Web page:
The new session of Parliament began on January 17, with the swearing in of the 63 elected representatives, who won their seats in the General Elections on December 29, 2011, and 20 of the 21-member Senate.
During the ceremony, Member of Parliament (MP) for South Manchester, Michael Peart, was chosen as Speaker of the House of Representatives, while MP for Central St. James, Lloyd B. Smith, was chosen as Deputy Speaker.
Rev. Stanley Redwood was elected as President of the Senate, and Senator Angela Brown Burke to serve as his Deputy. The Opposition Leader, Hon. Andrew Holness, is yet to appoint an eighth Senator, having named seven on January 16.
A major development over the period was the increase in the 2011/12 budget by $11.2 billion, through a third Supplementary Estimates, which was passed in the Lower House in March 21.
The new budget reflects total government expenditure of $536.4 billion for the rest of the fiscal year from the previous $525.2 billion, which was approved in the Second Supplementary Estimates on March 6.
The estimates show an increase in the recurrent (housekeeping) expenditure from $349 billion to $352 billion, an increase of $3.2 billion, while there was an increase in both Capital A and Capital B from a total of $176.2 billion to $184 billion reflecting an increase of $8 billion.
Finance and Planning Minister, Hon. Dr. Peter Phillips, said that the $11.2 billion added to the budget will allow for a pay down on arrears and ease the burden on the government of carrying over outstanding amounts to the next fiscal year.
He explained that arising out of discussions with the International Monetary Fund (IMF) technical team, which was in the island recently, it was agreed that the government would address arrears on the accounts in this fiscal year, allowing the government to meet its obligations to not have a buildup of outstanding amounts beyond 90 days.
He said this would also allow for a clearer assessment of the state of public finances, and provide more “real” space during the next fiscal year, to take on new expenditure, rather than focusing on past due accounts.
“The effect of all of this is that our fiscal outturn for this current budget is going to be less on the primary balance. Instead of 3.6 per cent, we are going to be having an outturn of about 3 per cent, which is approximately two per cent below what was programmed in the government’s medium-term programme,” he stated.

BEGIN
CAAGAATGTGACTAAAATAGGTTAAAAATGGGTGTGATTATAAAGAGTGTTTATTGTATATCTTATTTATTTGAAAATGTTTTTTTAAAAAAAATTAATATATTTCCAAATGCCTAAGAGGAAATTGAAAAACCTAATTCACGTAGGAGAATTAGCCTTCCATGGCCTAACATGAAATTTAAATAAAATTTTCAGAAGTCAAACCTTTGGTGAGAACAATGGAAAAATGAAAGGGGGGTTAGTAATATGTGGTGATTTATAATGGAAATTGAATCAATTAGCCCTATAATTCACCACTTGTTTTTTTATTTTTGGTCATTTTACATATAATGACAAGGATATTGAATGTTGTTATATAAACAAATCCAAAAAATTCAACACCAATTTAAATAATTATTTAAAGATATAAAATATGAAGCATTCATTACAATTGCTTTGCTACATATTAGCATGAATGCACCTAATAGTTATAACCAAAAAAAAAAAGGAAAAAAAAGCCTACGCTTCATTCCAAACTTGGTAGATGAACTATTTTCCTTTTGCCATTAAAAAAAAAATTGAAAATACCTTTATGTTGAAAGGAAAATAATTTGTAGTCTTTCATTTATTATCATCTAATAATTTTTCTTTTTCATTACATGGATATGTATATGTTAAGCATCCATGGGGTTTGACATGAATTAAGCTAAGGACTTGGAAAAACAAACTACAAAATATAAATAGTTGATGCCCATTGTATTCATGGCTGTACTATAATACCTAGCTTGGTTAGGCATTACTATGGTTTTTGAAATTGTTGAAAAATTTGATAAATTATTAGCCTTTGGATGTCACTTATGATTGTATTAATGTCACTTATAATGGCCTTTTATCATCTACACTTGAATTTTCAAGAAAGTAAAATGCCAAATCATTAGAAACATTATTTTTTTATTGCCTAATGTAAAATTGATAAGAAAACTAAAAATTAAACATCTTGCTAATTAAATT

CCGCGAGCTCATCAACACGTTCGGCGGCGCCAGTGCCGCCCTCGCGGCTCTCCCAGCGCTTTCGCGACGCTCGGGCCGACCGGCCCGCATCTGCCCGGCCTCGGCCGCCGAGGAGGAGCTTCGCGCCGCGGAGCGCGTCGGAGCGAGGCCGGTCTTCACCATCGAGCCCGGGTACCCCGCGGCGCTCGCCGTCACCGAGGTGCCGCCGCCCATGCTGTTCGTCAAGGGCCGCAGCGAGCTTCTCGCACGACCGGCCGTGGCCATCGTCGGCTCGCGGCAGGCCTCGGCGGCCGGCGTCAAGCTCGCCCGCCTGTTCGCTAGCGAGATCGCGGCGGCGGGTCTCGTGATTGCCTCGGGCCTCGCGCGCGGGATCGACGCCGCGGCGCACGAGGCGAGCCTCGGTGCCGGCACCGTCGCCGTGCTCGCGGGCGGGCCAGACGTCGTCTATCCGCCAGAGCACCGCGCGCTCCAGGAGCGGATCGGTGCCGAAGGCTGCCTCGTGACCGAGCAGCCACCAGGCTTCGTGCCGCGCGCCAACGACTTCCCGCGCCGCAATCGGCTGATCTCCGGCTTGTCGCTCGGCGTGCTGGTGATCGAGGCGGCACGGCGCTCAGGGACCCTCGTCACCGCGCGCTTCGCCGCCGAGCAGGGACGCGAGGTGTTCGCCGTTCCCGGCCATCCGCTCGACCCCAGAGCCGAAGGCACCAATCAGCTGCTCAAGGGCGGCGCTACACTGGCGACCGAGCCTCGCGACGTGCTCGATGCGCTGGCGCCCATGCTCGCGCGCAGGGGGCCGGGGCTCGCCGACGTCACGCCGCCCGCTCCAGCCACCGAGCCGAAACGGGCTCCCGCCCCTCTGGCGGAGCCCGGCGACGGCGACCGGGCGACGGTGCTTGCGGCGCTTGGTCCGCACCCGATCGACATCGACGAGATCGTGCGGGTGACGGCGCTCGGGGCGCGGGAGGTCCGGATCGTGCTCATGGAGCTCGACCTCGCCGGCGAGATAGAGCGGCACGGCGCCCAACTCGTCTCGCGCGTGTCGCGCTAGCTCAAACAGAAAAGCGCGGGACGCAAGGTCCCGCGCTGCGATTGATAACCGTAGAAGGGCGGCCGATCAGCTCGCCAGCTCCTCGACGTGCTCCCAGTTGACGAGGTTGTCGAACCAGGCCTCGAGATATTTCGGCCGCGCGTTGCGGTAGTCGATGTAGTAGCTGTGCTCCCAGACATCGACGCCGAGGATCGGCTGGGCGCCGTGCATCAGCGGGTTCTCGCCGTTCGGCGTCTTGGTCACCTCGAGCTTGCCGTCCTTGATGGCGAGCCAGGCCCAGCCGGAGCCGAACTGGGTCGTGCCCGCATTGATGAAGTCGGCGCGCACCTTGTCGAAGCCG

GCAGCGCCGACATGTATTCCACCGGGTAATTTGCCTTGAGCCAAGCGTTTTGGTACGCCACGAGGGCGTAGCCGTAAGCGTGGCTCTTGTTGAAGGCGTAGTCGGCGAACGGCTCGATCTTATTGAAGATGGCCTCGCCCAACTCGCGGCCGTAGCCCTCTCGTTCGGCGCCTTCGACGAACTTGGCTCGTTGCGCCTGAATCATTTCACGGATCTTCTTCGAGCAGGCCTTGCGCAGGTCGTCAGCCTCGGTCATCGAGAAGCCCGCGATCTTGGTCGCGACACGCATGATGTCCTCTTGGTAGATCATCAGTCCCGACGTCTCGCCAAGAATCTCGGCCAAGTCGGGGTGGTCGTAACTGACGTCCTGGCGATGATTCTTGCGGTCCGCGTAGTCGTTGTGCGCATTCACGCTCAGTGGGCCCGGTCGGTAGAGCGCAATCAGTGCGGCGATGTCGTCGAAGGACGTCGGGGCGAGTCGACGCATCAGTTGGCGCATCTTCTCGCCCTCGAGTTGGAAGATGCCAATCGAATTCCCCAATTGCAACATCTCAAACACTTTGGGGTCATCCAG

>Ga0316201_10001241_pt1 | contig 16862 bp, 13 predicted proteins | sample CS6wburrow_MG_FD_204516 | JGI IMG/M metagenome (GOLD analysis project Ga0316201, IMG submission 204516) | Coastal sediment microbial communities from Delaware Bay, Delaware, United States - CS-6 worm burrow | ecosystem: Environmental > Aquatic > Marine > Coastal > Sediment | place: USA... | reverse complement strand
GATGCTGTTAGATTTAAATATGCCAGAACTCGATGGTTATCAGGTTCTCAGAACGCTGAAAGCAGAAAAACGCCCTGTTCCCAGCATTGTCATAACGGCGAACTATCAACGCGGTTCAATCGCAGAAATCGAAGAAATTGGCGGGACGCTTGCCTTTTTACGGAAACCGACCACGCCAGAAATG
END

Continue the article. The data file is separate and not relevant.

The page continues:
Overall, the primary surplus will be reduced by some 0.9 per cent of Gross Domestic Product (GDP). “Dealing with this situation now, gives the government room to manouvere as it takes the necessary steps to meet the primary target for fiscal year 2012/2013” Minister Phillips stated.
The House of Representatives also approved the withdrawal of $88.4 billion from the Consolidated Fund to carry on the business of Government from April 1, 2012 until the budget for the 2012/13 fiscal year is approved.
A resolution seeking the withdrawal of $1.938 billion from the Capital Development Fund (CDF) was also approved, with $1.786 billion for payments into the Consolidated Fund for budgetary support and $152 million to the Jamaica Bauxite Institute (JBI).
The Senate also approved a number of motions to: allow the use of communication technology by members to access data and reports for debates; the government’s commissioning of a publication of the history of Jamaica’s Parliament, to include the names of parliamentary officers, members, clerks, deputy clerks and marshals, as well as the titles of laws passed in the period since Independence; and to acknowledge the work of the Ministry of Education in co-ordinating Jamaica Day celebrations over the last 10 years was approved.
A motion, moved by Opposition Senator, Dr. Christopher Tufton in the Upper House on March 16, urging the government to enact legislation for a new Patent and Designs Bill was also passed.
During the debate on the motion, Minister of Justice, Senator Mark Golding, stated the government’s intent to introduce legislation that will provide greater protection to the country’s innovators and inventors.
In terms of legislation, Senator Golding informed that the government is compiling a “realistic” legislative programme for the remainder of the 2011/12 fiscal year, as well as the 2012/13 financial year.
In a statement in the Senate, on February 24, Mr. Golding said that Bills, which were tabled by the last government, but not passed, and those that were in an advanced state of readiness, are being reviewed to ensure that they are compatible with the policies and programmes of the new administration.
The Electoral Commission of Jamaica (ECJ) report to Parliament on campaign financing was also approved on April 10.
The specific recommendations in the report are set out under the following headings: sources of contributions and donations; impermissible donors; limits on contributions to candidates and political parties; disclosure by candidates and political parties; state funding of election campaigns; national campaign fund; campaign advertising and political broadcast; monitoring and enforcement; and additional capacity for the electoral commission.
The Houses of Parliament also paid their last respects to three outstanding former parliamentarians – Ambassador the Hon. Dudley Thompson, Alexander Barclay Ewart and the Hon. Carl Rattray, who passed away during the period.